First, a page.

In this series looking at our Economic Impact Studies (EIS), we have shown how we go about calculating the impact of an education institution. In Part 1 we looked at how we conduct an investment analysis for learners, and then in Part 2 we showed how this is then done for society and taxpayers. In Part 3 we wrote about how we calculate the impact of an institution in terms of staff and learner expenditure, and in Part 4 we looked at how the biggest figure in the EIS — Added Workforce Skills — is calculated.
However, as we never tire of saying, the EIS is not just meant to be a way of quantifying a college’s or university’s economic impact; it is also meant to serve as a means of opening up a variety of opportunities for the institution. Think of it like this: if you have a set of figures in front of you which plainly show the economic value of your institution, why wouldn’t you want to showcase that value to as many stakeholders as possible?
Below are three of the major ways in which institutions can take advantage of their EIS to bring about further benefits.
EIS for Funding
One of the most important uses of the EIS, given the current policy environment, is in the realm of funding. If an institution has been shown by their EIS to be economically vital to the local and regional economy, this can be used to make a compelling case for their receiving increased funding.
Perhaps the best example we have seen of this is at East Durham College, where the results of the EIS were used by the College as part of their bid to secure £10,000,000 in funds for campus redevelopment. According to the College’s Principal, Suzanne Duncan:
“The fact that we were able to quantify our value meant that we could show both the County Council and the LEP just how valuable the College is to the community. And of course this then allowed us to present the case of how much more value we could bring to the local economy with a redeveloped campus.”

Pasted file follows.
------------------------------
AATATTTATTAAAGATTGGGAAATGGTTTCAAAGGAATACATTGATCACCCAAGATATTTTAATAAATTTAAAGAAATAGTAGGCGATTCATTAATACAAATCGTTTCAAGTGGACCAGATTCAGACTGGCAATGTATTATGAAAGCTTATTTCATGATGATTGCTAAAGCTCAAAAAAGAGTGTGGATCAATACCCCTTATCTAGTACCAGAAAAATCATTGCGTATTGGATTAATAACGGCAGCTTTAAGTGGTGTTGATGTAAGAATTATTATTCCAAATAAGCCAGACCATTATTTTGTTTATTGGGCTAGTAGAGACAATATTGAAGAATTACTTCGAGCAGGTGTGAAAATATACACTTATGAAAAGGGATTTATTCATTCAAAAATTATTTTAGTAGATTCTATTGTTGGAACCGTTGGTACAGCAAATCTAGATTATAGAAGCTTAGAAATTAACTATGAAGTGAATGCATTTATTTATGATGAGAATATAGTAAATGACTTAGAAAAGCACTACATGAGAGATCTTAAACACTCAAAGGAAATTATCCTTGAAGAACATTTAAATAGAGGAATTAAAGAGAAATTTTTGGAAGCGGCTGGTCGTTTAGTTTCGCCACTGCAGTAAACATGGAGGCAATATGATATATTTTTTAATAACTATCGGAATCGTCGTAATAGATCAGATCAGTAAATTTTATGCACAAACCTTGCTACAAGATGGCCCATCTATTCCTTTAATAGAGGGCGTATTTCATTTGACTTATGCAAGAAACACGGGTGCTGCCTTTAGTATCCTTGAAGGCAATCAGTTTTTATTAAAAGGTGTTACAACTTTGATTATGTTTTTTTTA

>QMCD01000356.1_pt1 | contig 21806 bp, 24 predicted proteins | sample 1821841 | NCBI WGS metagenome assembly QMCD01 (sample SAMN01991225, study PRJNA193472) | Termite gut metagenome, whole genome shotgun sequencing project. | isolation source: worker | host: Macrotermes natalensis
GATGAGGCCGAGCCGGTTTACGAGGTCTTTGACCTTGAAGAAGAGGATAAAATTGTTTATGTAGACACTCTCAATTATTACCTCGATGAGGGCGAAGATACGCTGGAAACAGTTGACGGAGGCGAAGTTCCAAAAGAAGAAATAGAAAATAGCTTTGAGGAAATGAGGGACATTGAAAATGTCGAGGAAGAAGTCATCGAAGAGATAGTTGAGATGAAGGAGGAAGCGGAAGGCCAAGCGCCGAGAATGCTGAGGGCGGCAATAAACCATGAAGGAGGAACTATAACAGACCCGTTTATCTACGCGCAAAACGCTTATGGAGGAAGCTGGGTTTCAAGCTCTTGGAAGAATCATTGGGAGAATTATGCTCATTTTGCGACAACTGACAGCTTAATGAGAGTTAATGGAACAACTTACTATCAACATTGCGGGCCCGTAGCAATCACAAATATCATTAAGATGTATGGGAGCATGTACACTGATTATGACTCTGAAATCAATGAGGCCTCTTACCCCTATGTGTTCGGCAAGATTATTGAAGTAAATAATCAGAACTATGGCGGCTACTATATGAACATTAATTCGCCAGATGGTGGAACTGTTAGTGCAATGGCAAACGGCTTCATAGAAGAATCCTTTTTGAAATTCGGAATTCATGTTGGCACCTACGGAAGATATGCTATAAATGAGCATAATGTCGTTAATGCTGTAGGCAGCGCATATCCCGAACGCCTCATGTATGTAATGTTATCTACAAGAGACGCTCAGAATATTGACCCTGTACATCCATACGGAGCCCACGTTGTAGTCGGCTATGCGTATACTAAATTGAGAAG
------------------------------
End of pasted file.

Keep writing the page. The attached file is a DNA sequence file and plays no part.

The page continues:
You can read the full case study by clicking on the image.
EIS for Engagement
Another potential use of the EIS is as a starting point for discussions with local stakeholders. A good example of this was the discussions which were organised by Sheffield City Regional College Group after our collective impact study found that the ten colleges in the Sheffield City Region collectively contribute £1.8 billion to the region. Over two events, the group invited a number of key stakeholders to discuss the findings, including local employers, funding bodies, a representative from the LEP, and many more. As I commented at the time:
As a wider part of EMSI’s work in supporting the economic development of regions, it is fantastic that the Sheffield City Region Colleges are being so proactive in engaging with the wider economic community by disseminating the results of their group impact study.
To read more, click on the image.
EIS for Marketing & Promotion
One other extremely valuable use of the EIS results is in marketing and promotion. As we have shown throughout this series, our EIS calculates the impact an institution has on a variety of stakeholders, including employers, learners and the local community. Armed with these results, the institution therefore has a lot of credible evidence of the great benefits it brings to the lives of a number of people — evidence which can be used in a number of marketing initiatives.
One great example of an institution that is doing this is Ealing, Hammersmith and West London College. Taking the results of the study we did for them, they have produced a really cool infographic (which you can see by clicking on the image) to simply and effectively tell the story of the value the College is having, and this is being used in a number of ways to promote the College to the local community.
We hope this series has been useful. If you would like to discuss how our EIS can help your college or university, contact Andy Durman at firstname.lastname@example.org